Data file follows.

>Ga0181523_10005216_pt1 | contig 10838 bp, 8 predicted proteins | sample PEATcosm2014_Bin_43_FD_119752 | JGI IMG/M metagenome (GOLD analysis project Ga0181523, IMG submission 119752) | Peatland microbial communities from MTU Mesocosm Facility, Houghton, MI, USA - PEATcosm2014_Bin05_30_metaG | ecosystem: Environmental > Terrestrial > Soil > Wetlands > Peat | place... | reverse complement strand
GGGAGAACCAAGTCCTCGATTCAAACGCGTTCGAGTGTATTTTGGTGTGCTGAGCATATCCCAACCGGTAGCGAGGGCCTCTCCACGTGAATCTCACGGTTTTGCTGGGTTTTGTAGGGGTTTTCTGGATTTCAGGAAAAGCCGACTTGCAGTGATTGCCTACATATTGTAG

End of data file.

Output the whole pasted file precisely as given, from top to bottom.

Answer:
>Ga0181523_10005216_pt1 | contig 10838 bp, 8 predicted proteins | sample PEATcosm2014_Bin_43_FD_119752 | JGI IMG/M metagenome (GOLD analysis project Ga0181523, IMG submission 119752) | Peatland microbial communities from MTU Mesocosm Facility, Houghton, MI, USA - PEATcosm2014_Bin05_30_metaG | ecosystem: Environmental > Terrestrial > Soil > Wetlands > Peat | place... | reverse complement strand
GGGAGAACCAAGTCCTCGATTCAAACGCGTTCGAGTGTATTTTGGTGTGCTGAGCATATCCCAACCGGTAGCGAGGGCCTCTCCACGTGAATCTCACGGTTTTGCTGGGTTTTGTAGGGGTTTTCTGGATTTCAGGAAAAGCCGACTTGCAGTGATTGCCTACATATTGTAG